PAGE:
The construction of a light source for white light is explicitly shown in FIG. 4. The light source is a semiconductor element (chip 1) of the type InGaN having a peak emission wavelength of 465 nm and a first and a second electrical terminal 2, 3, the semiconductor element being embedded in a basic housing 8, which is intransmissive for light, in the region of a recess 9. The recess 9 is filled with a potting mass 5 which comprises as main constituents an epoxy casting resin (80 to 90% by weight) and phosphor pigments 6 (less than 15% by weight) of the phosphor type (3). Further small amounts are provided, among others, by methyl ether and aerosil. The spectrum of this white LED is shown in FIG. 5.

While the InGaN LED (peak emission at 465 nm) having a color temperature of approximately 5500 K achieves, with the pure comparison phosphor, a color reproduction Ra=75 and R9=−+15, the LED having the phosphor (2) achieves a color reproduction of 80 and an R9 of +3. Although the phosphor (3) achieves still better values for Ra and R9, it is less well suited because of its considerably lower efficiency.

The intensity ratio between the yellow band and the red lines and therefore the color locus, can be varied by varying the Pr3+ content (x content).

An improved color reproduction (compared to the same base phosphor without Pr) is achieved even if x is selected to be relatively small, in particular x<0.005. Selecting x up to at most 0.01, in pareticular in the range 0.0005<x<0.005, gives good results with regard to efficiency.

An exemplary embodiment for production is as follows:

The components

32.48 g Y2O3
2.07 g CeO2
0.051 g Pr6O11
26.41 g Al2O3
0.149 g BaF2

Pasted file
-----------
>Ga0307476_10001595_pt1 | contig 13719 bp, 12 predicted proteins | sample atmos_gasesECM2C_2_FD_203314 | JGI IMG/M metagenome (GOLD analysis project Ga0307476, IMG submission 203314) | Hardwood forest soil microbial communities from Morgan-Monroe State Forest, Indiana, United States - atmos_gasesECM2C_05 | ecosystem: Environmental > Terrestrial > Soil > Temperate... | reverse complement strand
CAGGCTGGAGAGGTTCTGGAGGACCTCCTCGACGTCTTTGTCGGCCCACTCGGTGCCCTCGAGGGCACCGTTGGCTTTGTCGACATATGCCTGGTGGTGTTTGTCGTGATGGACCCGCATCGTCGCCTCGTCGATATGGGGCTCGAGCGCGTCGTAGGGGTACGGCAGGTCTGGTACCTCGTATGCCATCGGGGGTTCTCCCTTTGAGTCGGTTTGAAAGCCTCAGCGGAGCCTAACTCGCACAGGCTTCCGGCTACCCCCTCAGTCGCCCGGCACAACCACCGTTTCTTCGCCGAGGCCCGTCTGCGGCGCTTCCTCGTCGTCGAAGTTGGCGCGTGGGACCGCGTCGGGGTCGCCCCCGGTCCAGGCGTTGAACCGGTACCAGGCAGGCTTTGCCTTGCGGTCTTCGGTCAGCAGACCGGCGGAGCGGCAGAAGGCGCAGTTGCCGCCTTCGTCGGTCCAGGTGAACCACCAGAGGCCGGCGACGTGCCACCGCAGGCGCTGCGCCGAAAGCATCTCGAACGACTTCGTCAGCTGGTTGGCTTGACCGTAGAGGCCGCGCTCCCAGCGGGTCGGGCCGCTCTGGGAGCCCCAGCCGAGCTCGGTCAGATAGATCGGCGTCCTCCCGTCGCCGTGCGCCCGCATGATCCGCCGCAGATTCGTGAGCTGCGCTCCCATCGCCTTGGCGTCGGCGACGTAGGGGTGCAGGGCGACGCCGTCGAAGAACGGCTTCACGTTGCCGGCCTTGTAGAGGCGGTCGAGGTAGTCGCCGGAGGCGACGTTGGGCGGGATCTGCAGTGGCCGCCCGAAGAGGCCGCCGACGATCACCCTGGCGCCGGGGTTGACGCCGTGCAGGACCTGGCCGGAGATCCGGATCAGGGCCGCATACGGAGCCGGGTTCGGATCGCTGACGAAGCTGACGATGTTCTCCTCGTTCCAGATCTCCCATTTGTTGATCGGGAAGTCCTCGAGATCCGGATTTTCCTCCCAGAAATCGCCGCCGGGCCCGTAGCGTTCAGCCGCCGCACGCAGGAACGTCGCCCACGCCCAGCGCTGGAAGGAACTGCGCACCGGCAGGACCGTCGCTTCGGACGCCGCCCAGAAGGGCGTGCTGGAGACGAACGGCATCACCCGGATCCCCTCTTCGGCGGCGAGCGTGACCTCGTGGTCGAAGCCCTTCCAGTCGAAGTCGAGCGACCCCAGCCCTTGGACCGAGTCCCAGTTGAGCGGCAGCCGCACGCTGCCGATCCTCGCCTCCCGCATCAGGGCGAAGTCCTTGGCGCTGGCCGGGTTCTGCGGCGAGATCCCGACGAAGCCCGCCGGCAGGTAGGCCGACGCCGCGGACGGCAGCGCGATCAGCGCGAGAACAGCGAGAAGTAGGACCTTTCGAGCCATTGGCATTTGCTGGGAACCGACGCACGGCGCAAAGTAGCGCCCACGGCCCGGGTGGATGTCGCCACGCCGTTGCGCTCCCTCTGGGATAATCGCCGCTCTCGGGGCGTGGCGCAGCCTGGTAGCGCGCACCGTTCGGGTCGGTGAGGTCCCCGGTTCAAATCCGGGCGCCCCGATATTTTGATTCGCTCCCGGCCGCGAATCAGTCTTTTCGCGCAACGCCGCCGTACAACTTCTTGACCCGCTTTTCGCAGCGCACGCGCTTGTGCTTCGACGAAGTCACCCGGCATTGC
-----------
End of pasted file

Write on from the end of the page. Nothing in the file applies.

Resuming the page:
0.077 g H3BO3

are mixed and are comminuted together with 150 g of aluminium oxide beads with a diameter of 10 mm in a 250 ml wide-necked PE flask. The mixture is annealed in a covered corundum crucible for 3 h at 1550° C. under forming gas (nitrogen containing 2.3% by volume hydrogen). The annealed material is milled in an automatic mortar mill and screened through a screen with a mesh width of 53 μm. This is followed by a second anneal for 3 h at 1500° C. under forming gas (nitrogen containing 0.5% by volume hydrogen). Then, milling and screening is carried out as after the first anneal.

The phosphor obtained corresponds to the composition (Y0.959Ce0.04Pr0.001)3Al5O12. It has a strong yellow body color. A reflection and emission spectrum are shown as FIGS. 1 and 2.

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Citing PatentFiling datePublication dateApplicantTitle
US6736995 *Jan 29, 2002May 18, 2004Koninklijke Philips Electronics N.VValue for the luminance contrast performance without the efficiency of the phosphors being detracted from
US7008558 *Oct 22, 2003Mar 7, 2006General Electric CompanyScintillators that are activated with a rare earth metal ion, such as cerium, and treated by annealing at high temperatures in a defined oxygen atmosphere, has an increased resistance to high-energy radiation damage
US7026755Aug 7, 2003Apr 11, 2006General Electric CompanyDeep red phosphor for general illumination applications
US7029602Sep 25, 2003Apr 18, 2006Matsushita Electric Industrial Co., Ltd.Inorganic oxide and phosphor
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US7088038Jul 2, 2003Aug 8, 2006Gelcore LlcNa2(Ln1-y-zCeyTbz)2B2O7, wherein Ln is La, Y, Gd, Lu, Sc and y=0.01-0.3 and z=0.0-0.3; Na2Ln2B2O7 activated by Tb3+, Ce3+; for use in an LED or LCD and a lighting apparatus
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US8330179Oct 11, 2011Dec 11, 2012Nichia CorporationSemiconductor light-emitting device, method for manufacturing the same, and light-emitting apparatus including the same
US8742438Dec 11, 2012Jun 3, 2014Nichia CorporationSemiconductor light-emitting device, method for manufacturing the same, and light-emitting apparatus including the same
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Classifications
U.S. Classification313/503, 313/468, 252/301.40R, 313/486
International ClassificationC09K11/77, H05B33/14, H01L33/50
Cooperative ClassificationH01L33/502, C09K11/7774, H05B33/14, C09K11/7769
European ClassificationH01L33/50B2, H05B33/14, C09K11/77S6, C09K11/77S2H
Legal Events
DateCodeEventDescription
Sep 16, 2010FPAYFee payment
Year of fee payment: 8
Sep 11, 2006FPAYFee payment
Year of fee payment: 4
Jan 26, 2001ASAssignment
Owner name: PATENT-TREUHAND-GESELLSCHAFT FUER ELETRISCHE GLUEH
Free format text: ASSIGNMENT OF ASSIGNORS INTEREST;ASSIGNORS:ELLENS, ANDRIES;ZWASCHKA, FRANZ;REEL/FRAME:011510/0217
Effective date: 20010109